Birth control is up to 99.9 percent effective, but it relies on you to make it work. Are you sure you’re not making any of these mistakes that could cause you to get pregnant?
You’re not consistent.
You already know you have to take your pill at the same time every day (even though it’s a nuisance), but did you know this is even more important if you’re on a progestin-only pill? If it’s not taken within the same three-hour window every day, it ups your chances of getting pregnant.
You don’t consult with your doc.
Your contraceptives can affect your health by putting you at risk of blood clots, especially if you have high blood pressure or suffer from migraines with aura. It’s a good idea to check in with your doc regularly to be sure you’re okay and get your blood pressure tested.
Your meds are causing a problem.
There are quite a few meds that can prevent contraceptives from working properly, such as St. John’s wort, seizure meds, yeast infection medication, and antibiotics. The best thing is to check with your doctor whenever you’re prescribed something new, especially since meds not only affect the birth control pill but the patch and vaginal ring too.
You’re not storing it properly.
How you store your birth control varies according to the type you’re using. Birth control pills should be stored wherever you’re most likely to remember to take them, such as in the bathroom. Vagina rings such as the NuvaRing should be stored in the fridge—yes, really. This is because the low temp will enable it to last until its expiration date. Condoms, on the other hand, should be stored in cool, dry places out of direct sunlight, so be careful if you have some in your purse.
You’re wearing lipstick during sex.
You probably know that you should use water-based lubes on condoms and avoid oil-based ones, but make sure your lipstick isn’t getting in the way of condom effectiveness. Yes, really! Since lipstick contains oils, if you’re wearing it while going down on a man who’s wearing a condom, you could be weakening the latex, making it more prone to breakage.
You remove your contraceptive sponge too early.
Contraceptive sponges need to be left inside for at least six hours after you’ve had sex (but make sure you remove them within 30 hours). As for diaphragms, keep them inside for up to eight hours after sex but remove them within 24 hours.
Smoking might not make your birth control less effective, but it can harm your health. If you smoke, you increase your risk of getting blood clots and strokes, so maybe it’s time to quit the nasty habit, huh?
You’re confused about what to do when you miss a pill.
It’s important not to miss a birth control pill, but what happens if you do? There’s a lot of confusion about this, but try to take the missed pill when you remember, then the next day’s pill as usual. Always use condoms as backups during this time!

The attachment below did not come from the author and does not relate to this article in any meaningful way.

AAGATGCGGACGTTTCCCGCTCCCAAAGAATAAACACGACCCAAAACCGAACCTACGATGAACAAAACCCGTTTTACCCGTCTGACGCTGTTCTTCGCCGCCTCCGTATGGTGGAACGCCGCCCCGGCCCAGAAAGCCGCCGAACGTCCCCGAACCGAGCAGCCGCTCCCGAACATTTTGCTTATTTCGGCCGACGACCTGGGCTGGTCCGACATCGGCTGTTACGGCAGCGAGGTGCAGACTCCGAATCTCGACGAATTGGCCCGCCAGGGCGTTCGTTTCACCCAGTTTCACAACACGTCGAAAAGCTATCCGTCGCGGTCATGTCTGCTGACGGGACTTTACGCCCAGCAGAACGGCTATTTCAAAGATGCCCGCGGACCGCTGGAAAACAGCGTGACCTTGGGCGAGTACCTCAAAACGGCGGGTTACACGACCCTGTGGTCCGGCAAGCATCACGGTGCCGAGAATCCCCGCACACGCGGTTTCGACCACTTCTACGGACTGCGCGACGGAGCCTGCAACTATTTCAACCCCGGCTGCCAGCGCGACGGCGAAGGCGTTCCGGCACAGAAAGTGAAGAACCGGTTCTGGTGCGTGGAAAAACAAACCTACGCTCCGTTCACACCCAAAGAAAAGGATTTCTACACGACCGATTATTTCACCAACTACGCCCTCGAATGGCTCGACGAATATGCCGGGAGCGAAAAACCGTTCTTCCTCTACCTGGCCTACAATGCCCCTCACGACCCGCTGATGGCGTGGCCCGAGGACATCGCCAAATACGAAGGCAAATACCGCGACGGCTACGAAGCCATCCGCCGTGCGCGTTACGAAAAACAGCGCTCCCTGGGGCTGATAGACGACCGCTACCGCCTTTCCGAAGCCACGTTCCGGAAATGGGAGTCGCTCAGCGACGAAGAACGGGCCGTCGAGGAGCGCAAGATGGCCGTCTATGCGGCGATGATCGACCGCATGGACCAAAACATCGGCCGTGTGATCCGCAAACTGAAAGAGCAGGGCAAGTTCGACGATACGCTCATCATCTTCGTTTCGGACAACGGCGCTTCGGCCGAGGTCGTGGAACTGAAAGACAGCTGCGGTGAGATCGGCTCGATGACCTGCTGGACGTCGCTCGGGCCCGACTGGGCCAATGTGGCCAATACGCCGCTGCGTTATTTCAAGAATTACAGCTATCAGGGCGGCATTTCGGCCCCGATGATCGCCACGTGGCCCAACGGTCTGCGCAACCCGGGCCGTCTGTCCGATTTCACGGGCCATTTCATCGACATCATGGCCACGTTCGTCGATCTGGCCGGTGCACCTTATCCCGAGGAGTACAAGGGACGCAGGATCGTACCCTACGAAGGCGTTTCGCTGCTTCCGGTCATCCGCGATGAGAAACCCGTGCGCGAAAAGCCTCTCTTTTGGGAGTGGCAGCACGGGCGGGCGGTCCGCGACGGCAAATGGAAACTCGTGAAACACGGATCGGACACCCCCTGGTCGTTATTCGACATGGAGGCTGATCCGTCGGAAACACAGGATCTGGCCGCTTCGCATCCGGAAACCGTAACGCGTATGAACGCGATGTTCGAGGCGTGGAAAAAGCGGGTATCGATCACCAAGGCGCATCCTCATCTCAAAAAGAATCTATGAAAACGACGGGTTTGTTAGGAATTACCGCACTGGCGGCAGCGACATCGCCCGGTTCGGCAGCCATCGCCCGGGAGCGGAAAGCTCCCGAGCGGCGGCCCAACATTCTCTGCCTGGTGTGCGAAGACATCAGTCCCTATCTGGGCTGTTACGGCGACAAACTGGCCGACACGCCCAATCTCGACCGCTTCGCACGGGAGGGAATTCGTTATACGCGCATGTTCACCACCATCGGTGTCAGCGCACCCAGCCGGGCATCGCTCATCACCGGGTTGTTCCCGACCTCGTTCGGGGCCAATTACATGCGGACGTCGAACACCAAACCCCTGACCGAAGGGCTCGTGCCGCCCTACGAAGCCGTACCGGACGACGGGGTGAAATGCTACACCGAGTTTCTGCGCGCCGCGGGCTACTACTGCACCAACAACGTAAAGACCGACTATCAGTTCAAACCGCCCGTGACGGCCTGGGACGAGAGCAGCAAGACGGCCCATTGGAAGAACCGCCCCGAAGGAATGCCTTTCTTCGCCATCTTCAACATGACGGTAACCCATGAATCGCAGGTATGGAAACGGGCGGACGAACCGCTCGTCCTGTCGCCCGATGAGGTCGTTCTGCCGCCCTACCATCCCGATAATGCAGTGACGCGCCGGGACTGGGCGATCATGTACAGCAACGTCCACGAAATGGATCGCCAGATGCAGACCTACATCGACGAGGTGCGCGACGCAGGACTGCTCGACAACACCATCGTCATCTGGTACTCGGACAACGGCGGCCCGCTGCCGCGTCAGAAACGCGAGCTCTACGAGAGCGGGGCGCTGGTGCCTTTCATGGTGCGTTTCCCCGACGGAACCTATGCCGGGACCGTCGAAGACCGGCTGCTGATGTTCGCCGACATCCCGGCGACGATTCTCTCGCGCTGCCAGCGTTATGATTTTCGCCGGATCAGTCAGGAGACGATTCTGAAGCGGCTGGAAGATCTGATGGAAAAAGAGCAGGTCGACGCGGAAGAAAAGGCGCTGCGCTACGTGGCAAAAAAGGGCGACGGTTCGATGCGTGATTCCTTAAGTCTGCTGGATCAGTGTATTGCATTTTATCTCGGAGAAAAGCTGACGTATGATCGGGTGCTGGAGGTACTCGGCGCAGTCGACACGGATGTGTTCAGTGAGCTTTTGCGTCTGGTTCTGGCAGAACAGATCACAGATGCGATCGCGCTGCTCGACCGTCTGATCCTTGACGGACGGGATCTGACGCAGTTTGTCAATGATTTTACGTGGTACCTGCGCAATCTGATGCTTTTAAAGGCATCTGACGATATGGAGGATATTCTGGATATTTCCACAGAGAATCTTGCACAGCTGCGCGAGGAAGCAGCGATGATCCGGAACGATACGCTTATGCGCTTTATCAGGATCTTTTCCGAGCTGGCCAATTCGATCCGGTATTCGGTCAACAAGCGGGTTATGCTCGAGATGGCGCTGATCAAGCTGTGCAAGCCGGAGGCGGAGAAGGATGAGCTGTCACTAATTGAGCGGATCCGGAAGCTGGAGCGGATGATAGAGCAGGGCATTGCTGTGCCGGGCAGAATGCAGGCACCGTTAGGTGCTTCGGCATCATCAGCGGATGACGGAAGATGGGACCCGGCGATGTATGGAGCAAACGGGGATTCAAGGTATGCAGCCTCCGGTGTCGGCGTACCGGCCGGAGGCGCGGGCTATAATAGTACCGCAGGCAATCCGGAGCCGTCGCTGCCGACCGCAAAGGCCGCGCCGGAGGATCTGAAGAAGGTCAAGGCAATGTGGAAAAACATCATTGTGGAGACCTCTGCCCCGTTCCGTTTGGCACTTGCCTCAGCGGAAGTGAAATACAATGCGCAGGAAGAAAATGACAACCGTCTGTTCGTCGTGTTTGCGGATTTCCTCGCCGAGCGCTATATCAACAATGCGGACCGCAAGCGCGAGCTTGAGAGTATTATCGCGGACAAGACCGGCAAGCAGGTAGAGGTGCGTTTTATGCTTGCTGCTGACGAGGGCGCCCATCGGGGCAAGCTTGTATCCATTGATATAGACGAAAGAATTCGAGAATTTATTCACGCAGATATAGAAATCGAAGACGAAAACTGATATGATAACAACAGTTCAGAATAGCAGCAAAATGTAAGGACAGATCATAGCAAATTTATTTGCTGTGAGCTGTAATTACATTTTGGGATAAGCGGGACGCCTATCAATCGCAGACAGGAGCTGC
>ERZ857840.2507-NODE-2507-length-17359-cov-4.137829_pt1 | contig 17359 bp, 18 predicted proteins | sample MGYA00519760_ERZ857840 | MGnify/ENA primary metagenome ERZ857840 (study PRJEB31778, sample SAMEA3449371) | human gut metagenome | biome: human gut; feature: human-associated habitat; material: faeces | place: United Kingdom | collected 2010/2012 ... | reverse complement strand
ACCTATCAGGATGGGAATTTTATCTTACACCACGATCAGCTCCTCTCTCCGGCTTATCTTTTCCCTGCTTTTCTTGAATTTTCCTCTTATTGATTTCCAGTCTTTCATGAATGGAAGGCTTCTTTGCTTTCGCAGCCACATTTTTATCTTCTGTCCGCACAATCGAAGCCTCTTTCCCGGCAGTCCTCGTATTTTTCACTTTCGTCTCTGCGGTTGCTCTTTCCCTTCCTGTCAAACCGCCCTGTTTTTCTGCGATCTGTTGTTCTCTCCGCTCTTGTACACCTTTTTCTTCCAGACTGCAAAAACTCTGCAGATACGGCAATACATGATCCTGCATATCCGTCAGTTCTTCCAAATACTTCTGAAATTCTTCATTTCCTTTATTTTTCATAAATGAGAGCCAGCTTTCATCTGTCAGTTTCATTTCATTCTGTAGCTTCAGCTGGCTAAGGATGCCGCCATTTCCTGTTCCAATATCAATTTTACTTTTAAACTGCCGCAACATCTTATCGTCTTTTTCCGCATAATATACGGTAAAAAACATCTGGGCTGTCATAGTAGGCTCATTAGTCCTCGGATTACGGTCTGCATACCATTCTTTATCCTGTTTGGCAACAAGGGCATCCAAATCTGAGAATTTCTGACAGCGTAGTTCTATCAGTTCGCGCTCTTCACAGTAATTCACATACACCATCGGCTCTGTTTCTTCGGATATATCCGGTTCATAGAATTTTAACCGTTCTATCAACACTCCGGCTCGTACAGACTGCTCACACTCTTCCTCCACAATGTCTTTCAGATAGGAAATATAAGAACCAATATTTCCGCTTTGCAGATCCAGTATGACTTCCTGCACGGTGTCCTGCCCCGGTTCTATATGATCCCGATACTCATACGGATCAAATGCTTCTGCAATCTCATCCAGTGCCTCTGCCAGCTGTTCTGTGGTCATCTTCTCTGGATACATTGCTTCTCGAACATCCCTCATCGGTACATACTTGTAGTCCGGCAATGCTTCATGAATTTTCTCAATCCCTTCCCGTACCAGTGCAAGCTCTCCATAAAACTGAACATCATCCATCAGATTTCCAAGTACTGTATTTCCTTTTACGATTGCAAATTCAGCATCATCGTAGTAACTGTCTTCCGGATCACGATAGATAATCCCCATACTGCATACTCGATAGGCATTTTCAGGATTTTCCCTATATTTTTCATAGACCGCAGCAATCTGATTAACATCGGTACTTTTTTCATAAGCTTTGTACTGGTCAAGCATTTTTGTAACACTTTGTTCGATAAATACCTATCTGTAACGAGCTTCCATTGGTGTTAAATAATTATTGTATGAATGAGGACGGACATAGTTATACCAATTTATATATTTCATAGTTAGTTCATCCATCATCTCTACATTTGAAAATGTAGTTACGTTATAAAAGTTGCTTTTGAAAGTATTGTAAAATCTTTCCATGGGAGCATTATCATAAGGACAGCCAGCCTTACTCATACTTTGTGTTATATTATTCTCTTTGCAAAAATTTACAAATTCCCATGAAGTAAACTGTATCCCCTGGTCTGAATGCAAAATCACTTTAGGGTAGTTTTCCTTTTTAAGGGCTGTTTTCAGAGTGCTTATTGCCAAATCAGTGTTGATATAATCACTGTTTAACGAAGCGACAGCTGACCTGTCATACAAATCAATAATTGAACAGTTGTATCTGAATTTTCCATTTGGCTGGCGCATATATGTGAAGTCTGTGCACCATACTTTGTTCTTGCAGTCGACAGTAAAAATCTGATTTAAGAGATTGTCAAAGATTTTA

If you’ve got a nasty case of vomiting or diarrhea that’s lasting longer than 24 hours, it could prevent the pill from being absorbed properly. Don’t have unprotected sex during this time.
You’re compromising the patch.
The contraceptive patch needs to be placed on a clean area of skin that doesn’t have any makeup, lotion or sunscreen on it. This helps it to stick better so that it can release its hormones properly.
You forget about your IUD.
You might think the IUD is fantastic because it gets inserted and you can forget about it, right? You really shouldn’t. You should be feeling for it regularly to make sure that its threads are properly in place.
You’re clumsy with the contraceptive sponge.
Be careful when inserting your birth control sponge. You should treat it like a condom by not nicking or tearing it with your nails or jewelry. Even tiny tears can increase and cause problems once they’re inserted and during sex.
You’re using activated charcoal.
Activated charcoal has become a huge trend and is used for various things, such as cleaning your teeth or detoxing your body. But it can actually get in the way of your birth control pill, as well as over 200 other drugs! That’s not the type of detox you want.
You’re re-using condoms.
This is just gross, but it happens. A study found that between 1.4 and 3.3 percent of people re-use a condom at least twice during sex. An example would be keeping the same condom on when you change sexual positions. This is bad because it can make the condom less effective—remember, pre-cum is probably getting in there! Plus, if you’re shifting between vaginal and butt sex, it can put you at risk of infections by transferring germs.
You rely on pulling out.
This is not a birth control method, period. There’s no guarantee that pulling out will prevent pregnancies every time, even if the guy is pretty good with timing when to pull out. Still not convinced? Pulling out offers no protecting against STDs or HIV, so you might not fall pregnant but you could put yourself at risk of nasty diseases. Rather choose to stick to your trusty condoms.
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